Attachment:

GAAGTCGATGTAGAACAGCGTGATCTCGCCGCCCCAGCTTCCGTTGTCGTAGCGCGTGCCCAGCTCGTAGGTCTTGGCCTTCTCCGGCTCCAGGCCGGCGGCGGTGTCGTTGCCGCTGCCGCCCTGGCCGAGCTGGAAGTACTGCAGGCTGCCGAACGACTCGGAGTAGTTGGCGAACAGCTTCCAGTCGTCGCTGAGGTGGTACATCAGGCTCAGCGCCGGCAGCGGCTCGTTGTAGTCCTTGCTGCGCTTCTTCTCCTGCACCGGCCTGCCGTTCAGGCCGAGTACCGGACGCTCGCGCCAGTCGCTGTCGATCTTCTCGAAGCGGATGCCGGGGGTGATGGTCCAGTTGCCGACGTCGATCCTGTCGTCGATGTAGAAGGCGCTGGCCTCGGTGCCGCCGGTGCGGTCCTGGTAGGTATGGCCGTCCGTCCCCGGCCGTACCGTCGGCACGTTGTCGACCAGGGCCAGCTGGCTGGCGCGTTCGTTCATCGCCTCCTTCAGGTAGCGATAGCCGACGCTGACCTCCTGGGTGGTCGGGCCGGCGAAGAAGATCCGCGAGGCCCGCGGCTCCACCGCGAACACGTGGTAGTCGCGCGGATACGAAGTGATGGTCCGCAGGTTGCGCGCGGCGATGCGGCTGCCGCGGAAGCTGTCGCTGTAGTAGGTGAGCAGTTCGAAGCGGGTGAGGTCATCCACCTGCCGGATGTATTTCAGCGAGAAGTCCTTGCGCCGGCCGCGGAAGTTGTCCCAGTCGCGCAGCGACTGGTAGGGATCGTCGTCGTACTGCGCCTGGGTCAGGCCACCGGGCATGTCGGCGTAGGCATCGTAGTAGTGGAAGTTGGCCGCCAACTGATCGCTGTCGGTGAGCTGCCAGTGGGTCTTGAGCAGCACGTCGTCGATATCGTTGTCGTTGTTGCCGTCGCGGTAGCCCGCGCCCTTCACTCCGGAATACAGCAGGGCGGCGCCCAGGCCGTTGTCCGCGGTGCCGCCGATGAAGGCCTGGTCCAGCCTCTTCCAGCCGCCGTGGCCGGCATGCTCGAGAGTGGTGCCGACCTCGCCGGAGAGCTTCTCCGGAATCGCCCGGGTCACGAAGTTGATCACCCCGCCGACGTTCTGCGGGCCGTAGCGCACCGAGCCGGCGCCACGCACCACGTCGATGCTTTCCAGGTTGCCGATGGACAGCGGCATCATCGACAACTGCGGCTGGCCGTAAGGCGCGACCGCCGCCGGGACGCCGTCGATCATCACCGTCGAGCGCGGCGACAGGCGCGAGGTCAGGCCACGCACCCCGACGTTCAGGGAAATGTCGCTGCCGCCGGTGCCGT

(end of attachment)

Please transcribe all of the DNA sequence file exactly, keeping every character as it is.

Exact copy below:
GAAGTCGATGTAGAACAGCGTGATCTCGCCGCCCCAGCTTCCGTTGTCGTAGCGCGTGCCCAGCTCGTAGGTCTTGGCCTTCTCCGGCTCCAGGCCGGCGGCGGTGTCGTTGCCGCTGCCGCCCTGGCCGAGCTGGAAGTACTGCAGGCTGCCGAACGACTCGGAGTAGTTGGCGAACAGCTTCCAGTCGTCGCTGAGGTGGTACATCAGGCTCAGCGCCGGCAGCGGCTCGTTGTAGTCCTTGCTGCGCTTCTTCTCCTGCACCGGCCTGCCGTTCAGGCCGAGTACCGGACGCTCGCGCCAGTCGCTGTCGATCTTCTCGAAGCGGATGCCGGGGGTGATGGTCCAGTTGCCGACGTCGATCCTGTCGTCGATGTAGAAGGCGCTGGCCTCGGTGCCGCCGGTGCGGTCCTGGTAGGTATGGCCGTCCGTCCCCGGCCGTACCGTCGGCACGTTGTCGACCAGGGCCAGCTGGCTGGCGCGTTCGTTCATCGCCTCCTTCAGGTAGCGATAGCCGACGCTGACCTCCTGGGTGGTCGGGCCGGCGAAGAAGATCCGCGAGGCCCGCGGCTCCACCGCGAACACGTGGTAGTCGCGCGGATACGAAGTGATGGTCCGCAGGTTGCGCGCGGCGATGCGGCTGCCGCGGAAGCTGTCGCTGTAGTAGGTGAGCAGTTCGAAGCGGGTGAGGTCATCCACCTGCCGGATGTATTTCAGCGAGAAGTCCTTGCGCCGGCCGCGGAAGTTGTCCCAGTCGCGCAGCGACTGGTAGGGATCGTCGTCGTACTGCGCCTGGGTCAGGCCACCGGGCATGTCGGCGTAGGCATCGTAGTAGTGGAAGTTGGCCGCCAACTGATCGCTGTCGGTGAGCTGCCAGTGGGTCTTGAGCAGCACGTCGTCGATATCGTTGTCGTTGTTGCCGTCGCGGTAGCCCGCGCCCTTCACTCCGGAATACAGCAGGGCGGCGCCCAGGCCGTTGTCCGCGGTGCCGCCGATGAAGGCCTGGTCCAGCCTCTTCCAGCCGCCGTGGCCGGCATGCTCGAGAGTGGTGCCGACCTCGCCGGAGAGCTTCTCCGGAATCGCCCGGGTCACGAAGTTGATCACCCCGCCGACGTTCTGCGGGCCGTAGCGCACCGAGCCGGCGCCACGCACCACGTCGATGCTTTCCAGGTTGCCGATGGACAGCGGCATCATCGACAACTGCGGCTGGCCGTAAGGCGCGACCGCCGCCGGGACGCCGTCGATCATCACCGTCGAGCGCGGCGACAGGCGCGAGGTCAGGCCACGCACCCCGACGTTCAGGGAAATGTCGCTGCCGCCGGTGCCGT